Yet part of Winfrey’s mass appeal is that she walks the walk, her dramatic rags-to-self-made-billions the stuff of distinctly American fairytales. Born into rural poverty in Mississippi to a teenage single mother, she lived with her grandmother until the age of six, was raped by multiple family members and got pregnant at 14 as a result of sexual abuse, only for her baby to die soon after birth.
At school, however, she flourished, and won a scholarship to Tennessee State University. At 19, she dropped out of her degree when she was offered a job as the youngest and the first black female news anchor at Nashville’s WLAC-TV. Her emotional style, however, did not go down well on a straight news programme, and in 1978 she was transferred to an ailing daytime chat show, People Are Talking.
When, in 1984, she relocated to Chicago, to take over a morning chat show, its name was quickly changed from Chicago AM to The Oprah Winfrey Show. Oprah had found her “alignment”.
As any good interviewer knows, the best way to elicit a confession is to offer one of your own. British photographer and writer Carinthia West, who first met Winfrey on the set of The Color Purple, the year after her move to Chicago, believes the Oprah Effect stems from exactly this: her own willingness to show the uncomfortable, ugly side on everything from her sexual abuse to her struggles with her weight.
“I think of her wheeling that 67lbs of fat onstage [in 1988, to visually represent the weight she had recently lost] and I can’t think of anyone else who would be prepared to be that open,” says West. When she returned to the US to interview Winfrey in the early 1990s, by which time the chat show host was world famous, she was “welcomed with open arms”.
“Though she has huge wealth and power now, she’s still very much that down-home girl,” says West. “She was seriously hurt in her own life, so she’s attracted to other people who, rightly or wrongly, feel they have been hurt in their own.”
It’s not hyperbole to say that she has changed culture; the term ‘Oprahfication’ is defined as “the perceived increase in people’s desire to discuss their emotions or personal problems, attributed to the influence of confessional television programmes”. And, as her own star rose, the confessions came not just from the general public, eager to open up and often sob on screen, but from an increasingly starry cohort. too.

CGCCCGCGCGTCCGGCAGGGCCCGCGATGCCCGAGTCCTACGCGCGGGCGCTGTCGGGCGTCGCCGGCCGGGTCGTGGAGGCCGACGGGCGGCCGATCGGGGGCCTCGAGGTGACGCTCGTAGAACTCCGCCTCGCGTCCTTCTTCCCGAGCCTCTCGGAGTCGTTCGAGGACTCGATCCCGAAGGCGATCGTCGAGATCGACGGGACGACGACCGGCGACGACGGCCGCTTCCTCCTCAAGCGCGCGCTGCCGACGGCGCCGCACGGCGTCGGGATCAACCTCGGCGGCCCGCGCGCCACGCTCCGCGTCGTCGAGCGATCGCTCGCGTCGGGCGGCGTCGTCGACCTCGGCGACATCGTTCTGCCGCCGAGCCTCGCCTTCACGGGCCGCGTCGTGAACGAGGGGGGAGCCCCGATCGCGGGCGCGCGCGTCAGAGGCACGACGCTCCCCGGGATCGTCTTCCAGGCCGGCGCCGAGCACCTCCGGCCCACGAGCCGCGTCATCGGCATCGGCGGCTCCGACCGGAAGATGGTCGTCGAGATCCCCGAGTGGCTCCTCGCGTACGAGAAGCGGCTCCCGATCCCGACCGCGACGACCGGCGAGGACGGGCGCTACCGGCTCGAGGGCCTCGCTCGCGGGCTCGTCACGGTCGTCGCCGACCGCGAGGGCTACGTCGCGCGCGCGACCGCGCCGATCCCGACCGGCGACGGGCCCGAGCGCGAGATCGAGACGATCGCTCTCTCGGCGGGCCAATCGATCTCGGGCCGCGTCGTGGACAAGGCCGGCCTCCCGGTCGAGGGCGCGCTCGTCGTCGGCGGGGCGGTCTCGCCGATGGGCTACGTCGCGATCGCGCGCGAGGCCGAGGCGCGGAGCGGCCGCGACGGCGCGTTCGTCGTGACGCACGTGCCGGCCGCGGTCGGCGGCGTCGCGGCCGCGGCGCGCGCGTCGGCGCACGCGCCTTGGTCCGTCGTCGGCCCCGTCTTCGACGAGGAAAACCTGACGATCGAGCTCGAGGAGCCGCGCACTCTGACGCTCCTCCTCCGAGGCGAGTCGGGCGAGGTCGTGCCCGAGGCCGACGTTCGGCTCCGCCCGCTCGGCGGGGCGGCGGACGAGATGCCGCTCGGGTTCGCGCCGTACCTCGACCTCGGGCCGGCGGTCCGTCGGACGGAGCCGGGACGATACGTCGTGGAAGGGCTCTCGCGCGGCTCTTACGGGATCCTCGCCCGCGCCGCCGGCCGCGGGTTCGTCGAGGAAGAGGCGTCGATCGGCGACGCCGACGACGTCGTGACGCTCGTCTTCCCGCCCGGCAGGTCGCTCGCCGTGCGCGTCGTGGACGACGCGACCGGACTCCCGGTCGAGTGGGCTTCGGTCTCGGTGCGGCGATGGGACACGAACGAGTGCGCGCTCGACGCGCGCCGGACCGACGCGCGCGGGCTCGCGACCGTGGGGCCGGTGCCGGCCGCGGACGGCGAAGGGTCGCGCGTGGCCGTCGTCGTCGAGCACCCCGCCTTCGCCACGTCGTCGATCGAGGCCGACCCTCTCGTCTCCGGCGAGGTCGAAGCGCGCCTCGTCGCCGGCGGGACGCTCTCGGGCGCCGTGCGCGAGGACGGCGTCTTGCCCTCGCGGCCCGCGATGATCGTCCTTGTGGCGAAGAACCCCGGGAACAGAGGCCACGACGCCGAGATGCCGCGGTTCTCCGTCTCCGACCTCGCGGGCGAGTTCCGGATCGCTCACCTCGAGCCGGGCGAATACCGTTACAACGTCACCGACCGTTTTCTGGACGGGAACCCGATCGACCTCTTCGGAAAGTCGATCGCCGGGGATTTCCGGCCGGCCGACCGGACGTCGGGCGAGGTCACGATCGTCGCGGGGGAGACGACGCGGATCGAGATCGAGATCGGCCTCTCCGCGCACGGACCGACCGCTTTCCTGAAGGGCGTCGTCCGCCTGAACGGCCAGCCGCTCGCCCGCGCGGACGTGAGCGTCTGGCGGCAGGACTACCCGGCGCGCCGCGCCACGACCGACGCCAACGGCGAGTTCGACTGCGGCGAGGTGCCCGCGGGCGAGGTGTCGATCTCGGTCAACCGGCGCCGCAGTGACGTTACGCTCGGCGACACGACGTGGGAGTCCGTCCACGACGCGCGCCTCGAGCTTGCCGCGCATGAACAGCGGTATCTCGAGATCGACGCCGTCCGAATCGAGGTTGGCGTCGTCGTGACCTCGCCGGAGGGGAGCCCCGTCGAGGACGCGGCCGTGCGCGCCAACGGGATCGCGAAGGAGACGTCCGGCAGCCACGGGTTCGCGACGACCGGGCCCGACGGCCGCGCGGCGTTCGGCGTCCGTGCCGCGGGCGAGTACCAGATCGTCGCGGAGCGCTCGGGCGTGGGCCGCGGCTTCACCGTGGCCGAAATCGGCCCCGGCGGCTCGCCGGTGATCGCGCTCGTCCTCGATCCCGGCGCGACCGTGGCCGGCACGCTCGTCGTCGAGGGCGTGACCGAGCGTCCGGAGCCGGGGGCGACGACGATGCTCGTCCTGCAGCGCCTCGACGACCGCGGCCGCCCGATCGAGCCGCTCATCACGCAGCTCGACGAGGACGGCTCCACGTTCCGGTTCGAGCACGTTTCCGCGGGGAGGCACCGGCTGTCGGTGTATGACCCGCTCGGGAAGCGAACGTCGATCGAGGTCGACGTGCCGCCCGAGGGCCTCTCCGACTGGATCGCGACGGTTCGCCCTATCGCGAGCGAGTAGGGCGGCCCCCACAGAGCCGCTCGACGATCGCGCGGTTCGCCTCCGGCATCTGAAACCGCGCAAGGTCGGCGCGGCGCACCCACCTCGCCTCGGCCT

In addition to her eponymous show, which ran for 25 years and became the highest-rated television show of all time in the US, she has her own glossy magazine, O, (for which she is the cover star each month), an entire television network, OWN, and is one of the most well-connected women on the planet, with influence far outside the realm of entertainment. She is credited with bringing more than a million votes to her friend, Barack Obama, with her endorsement of him in the 2008 election, and there were loud and repeated calls for Winfrey herself to run against Donald Trump in the 2020 election (“It’s not a clean business. It would kill me,” she said).
That the royal couple would want to hitch their wagon to Winfrey should come as no great surprise, although it’s not clear exactly who wooed who. When Winfrey attended the Sussexes’ wedding in May 2018, she’d reportedly only met the couple once, two months previously, when she was invited to Kensington Palace while on a visit to London. Now, however, they are neighbours; Winfrey’s $88 million mansion in Montecito, California (she also owns a mountain cabin in Telluride, Colorado, a house on Fisher Island, near Miami, and another in Hawaii, plus a farm in Indiana) is close to Meghan and Harry’s $14 million new home, and they love-bomb one another via social media. In December, Winfrey posted a shot of a basket of vegan coffee products from ‘My friend M’, which later transpired to be from a firm in which Meghan had invested.
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